Thursday, March 31, 2016

Prescribing the American Dream

Prescribing the American Dream



Wash your face.
Brush your teeth.
Get dressed.
Eat your breakfast.
Pack your bag.
Take your prescription drugs.
Go to school.

Sound familiar? Maybe not to those of us who have grown up outside of the United States, but to the millions of children living in the ‘Land of the Free’ that is exactly what their daily morning routines consist of. CCHR International, a mental health watchdog, reported almost 8,500,000 American children aged 0-17 were being prescribed with psychiatric drugs. 11% of American children aged between four and 17 have been diagnosed with ADHD, with more than 6% taking medication.

It is not only the quantity of children diagnosed that is alarming, but also the rate of increase of those diagnosed. Go back to 1997 and only 3% of American children had been diagnosed with ADHD, a figure in line with previous averages. Between 1997 and 2003, the number of those diagnosed increased by 3% each year. Between 2003 and 2007, cases increased by 5.5% each year. This increased to 16% between 2007 and 2013. Clearly those drugs that are being prescribed are working wonders…

Now don’t mistake my sarcasm for naivety. Before changing careers I was a youth worker for 5 amazing years, working with young people from all walks of life. My most sacred memories are taking disadvantaged youth from inner city Boston, many suffering from mental health issues, and working with them in the picturesque woods of Maine. I know from first-hand experience that sometimes medication can work wonders in enabling a young person to battle whatever demons they may face. In the right context I do not dispute that medication can play an invaluable role in helping someone overcome his or her issues. But in America it has become the easy option, the ‘go to’ for doctors when faced with a hyperactive or distracted child. Prescription drugs now seem to be the number 1 option in helping young American youth fight mental health issues.

The inspiration for this article was a new song ‘Kevin’ by the US rapper Macklemore (ft Leon Bridges), aimed at the dependency of American youth on medication, the lyrics sung including ‘‘Can’t cure my disease, without killing me’’. Therein lies the paradox, the necessity of using medication to help fight mental health issues, yet you must then fight to rid yourself of the medication.

It is a thought-provoking line. What the billion-dollar drug industry doesn’t mention on the stickers of those orange, white-capped bottles is the classification the US Drug Enforcement Administration gives the majority of their stimulants. Ritalin, Adderall, Vyvanse and Concerta among many others are classified as Schedule II stimulant drugs which have a ‘’high potential for abuse’’ and have the potential to lead ‘’to severe psychological or physical dependence’’. Now combine the devastating potential these medications pose with the knowledge that across America thousands of doctors are conducting short, uninformative tests and subsequently prescribing millions of children with these powerful and dangerous pills. It is nothing short of a drug-infused cocktail for disaster.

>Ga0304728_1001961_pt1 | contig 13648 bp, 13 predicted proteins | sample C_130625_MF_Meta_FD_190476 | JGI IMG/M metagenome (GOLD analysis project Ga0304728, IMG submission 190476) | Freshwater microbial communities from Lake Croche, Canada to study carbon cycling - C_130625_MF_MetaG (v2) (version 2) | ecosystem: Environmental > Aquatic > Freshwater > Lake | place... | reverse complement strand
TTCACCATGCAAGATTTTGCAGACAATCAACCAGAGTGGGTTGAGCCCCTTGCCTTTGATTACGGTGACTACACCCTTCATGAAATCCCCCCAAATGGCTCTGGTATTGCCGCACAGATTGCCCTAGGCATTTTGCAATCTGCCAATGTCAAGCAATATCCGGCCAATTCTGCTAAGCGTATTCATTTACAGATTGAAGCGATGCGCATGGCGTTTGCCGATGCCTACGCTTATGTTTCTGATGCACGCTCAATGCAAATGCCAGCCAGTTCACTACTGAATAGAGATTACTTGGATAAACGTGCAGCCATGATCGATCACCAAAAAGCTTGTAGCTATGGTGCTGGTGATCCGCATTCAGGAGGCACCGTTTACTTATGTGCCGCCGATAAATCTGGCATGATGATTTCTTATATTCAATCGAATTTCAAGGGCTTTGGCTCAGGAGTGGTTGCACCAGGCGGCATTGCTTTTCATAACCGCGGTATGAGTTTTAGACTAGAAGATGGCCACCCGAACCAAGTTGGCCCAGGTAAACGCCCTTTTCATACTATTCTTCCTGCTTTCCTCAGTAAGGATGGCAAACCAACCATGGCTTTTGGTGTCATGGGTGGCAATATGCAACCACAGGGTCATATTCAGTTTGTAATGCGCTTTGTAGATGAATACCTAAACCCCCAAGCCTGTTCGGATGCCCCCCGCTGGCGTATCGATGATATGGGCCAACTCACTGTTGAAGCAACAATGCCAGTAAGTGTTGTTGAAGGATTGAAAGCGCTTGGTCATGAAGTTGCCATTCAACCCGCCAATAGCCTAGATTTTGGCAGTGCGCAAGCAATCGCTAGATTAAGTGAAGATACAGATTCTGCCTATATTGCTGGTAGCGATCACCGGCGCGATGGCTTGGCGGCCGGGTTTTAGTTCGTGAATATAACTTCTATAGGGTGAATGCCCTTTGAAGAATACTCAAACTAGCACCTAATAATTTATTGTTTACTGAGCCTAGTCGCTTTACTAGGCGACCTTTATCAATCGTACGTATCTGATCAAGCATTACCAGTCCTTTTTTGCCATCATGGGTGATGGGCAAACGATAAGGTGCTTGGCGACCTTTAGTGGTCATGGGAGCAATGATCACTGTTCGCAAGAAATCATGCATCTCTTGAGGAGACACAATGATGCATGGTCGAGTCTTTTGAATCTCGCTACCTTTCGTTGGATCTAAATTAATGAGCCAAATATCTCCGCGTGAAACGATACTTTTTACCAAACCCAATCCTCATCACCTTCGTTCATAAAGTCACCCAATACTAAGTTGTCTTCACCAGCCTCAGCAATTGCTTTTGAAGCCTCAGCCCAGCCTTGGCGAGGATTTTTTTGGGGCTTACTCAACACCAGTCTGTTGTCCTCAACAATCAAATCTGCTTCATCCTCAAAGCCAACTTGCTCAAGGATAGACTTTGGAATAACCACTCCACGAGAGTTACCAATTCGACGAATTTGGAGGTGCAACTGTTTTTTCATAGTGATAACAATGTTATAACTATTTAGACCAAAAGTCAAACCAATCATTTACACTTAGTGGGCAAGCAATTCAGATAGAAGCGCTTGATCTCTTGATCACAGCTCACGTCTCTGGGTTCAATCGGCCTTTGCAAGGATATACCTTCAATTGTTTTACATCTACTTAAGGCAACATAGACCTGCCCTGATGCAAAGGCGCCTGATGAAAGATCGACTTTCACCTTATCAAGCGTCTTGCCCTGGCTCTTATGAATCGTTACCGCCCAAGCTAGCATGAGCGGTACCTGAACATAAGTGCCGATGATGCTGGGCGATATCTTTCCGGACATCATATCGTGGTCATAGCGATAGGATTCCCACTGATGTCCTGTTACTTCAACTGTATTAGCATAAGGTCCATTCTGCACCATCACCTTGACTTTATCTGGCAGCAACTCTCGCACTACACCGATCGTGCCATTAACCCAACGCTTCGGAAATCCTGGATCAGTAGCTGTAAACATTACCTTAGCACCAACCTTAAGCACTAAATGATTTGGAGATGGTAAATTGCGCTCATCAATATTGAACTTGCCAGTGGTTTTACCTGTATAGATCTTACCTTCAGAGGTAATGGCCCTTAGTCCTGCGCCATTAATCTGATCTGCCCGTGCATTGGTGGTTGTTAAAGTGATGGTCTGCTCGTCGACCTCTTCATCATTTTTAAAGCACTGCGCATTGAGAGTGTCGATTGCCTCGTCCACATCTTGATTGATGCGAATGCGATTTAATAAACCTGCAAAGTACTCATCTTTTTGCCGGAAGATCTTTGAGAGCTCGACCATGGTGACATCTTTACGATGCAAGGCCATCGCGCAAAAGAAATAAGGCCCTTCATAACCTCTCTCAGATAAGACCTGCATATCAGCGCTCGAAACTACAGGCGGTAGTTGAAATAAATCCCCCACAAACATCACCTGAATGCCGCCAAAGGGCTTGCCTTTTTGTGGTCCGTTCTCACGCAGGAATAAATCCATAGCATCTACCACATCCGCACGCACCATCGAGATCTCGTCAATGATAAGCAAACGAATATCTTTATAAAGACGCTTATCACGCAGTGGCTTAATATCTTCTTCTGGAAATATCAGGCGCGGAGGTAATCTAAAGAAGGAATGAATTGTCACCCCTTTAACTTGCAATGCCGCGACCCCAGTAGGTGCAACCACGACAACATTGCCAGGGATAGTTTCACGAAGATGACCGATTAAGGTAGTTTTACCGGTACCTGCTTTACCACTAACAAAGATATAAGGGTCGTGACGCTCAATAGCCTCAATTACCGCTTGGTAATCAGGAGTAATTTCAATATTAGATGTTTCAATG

What happened to children and adolescents simply exhibiting a range of behaviours because they are mentally and emotionally developing? Do these pills really hold the answer to all of these children’s ‘’behavioural issues’’? Our teenage years are perhaps the most emotionally confusing years of our lives. In the past society accepted this for what it was, an emotionally volatile and unpredictable time. Forget for a moment the ridiculous numbers presented earlier. You should see the jaw-dropping changes in a teenager’s personality when they take medication like xanex. It’s truly heart breaking to watch their personality literally slip away, their mannerisms disappearing, to be replaced with a frighteningly placid, humourless shell of a human being.  In the aforementioned song, Macklemore perhaps again puts it best describing his friend as ‘‘walking around the city, looking like a mannequin’’. This friend died from a prescription drug overdose. Seems the DEA were right about those drugs having a high potential for abuse and dependence.

This is an issue the World Health Organisation reported as threatening the achievements of modern medicine, the Centres for Disease Control and Prevention classified as an epidemic, and killing more people than car accidents every year. When are we going to stop taking the lazy, ‘easy’ route, and stand up to protect our children and young people? Pharmaceutical companies need to be held accountable, doctors need to be monitored and supported in providing alternative approaches, parents need to be educated and youth need to be better engaged and understood. America, it’s time to start rethinking your approach to diagnosing and dealing with mental health issues, and to stop simply trying to prescribe doses of the American Dream.


Monday, January 20, 2014

January blues, Resolutions and Bucket Lists


So the dreary grey of January has descended upon us. People on the tube look even more depressed than usual, and the next holiday seems an awfully long way away.



And as if to subliminally tell me that I should be in the same mood, I've spent the last two weeks or so having my butt kicked by some kind of gross virus.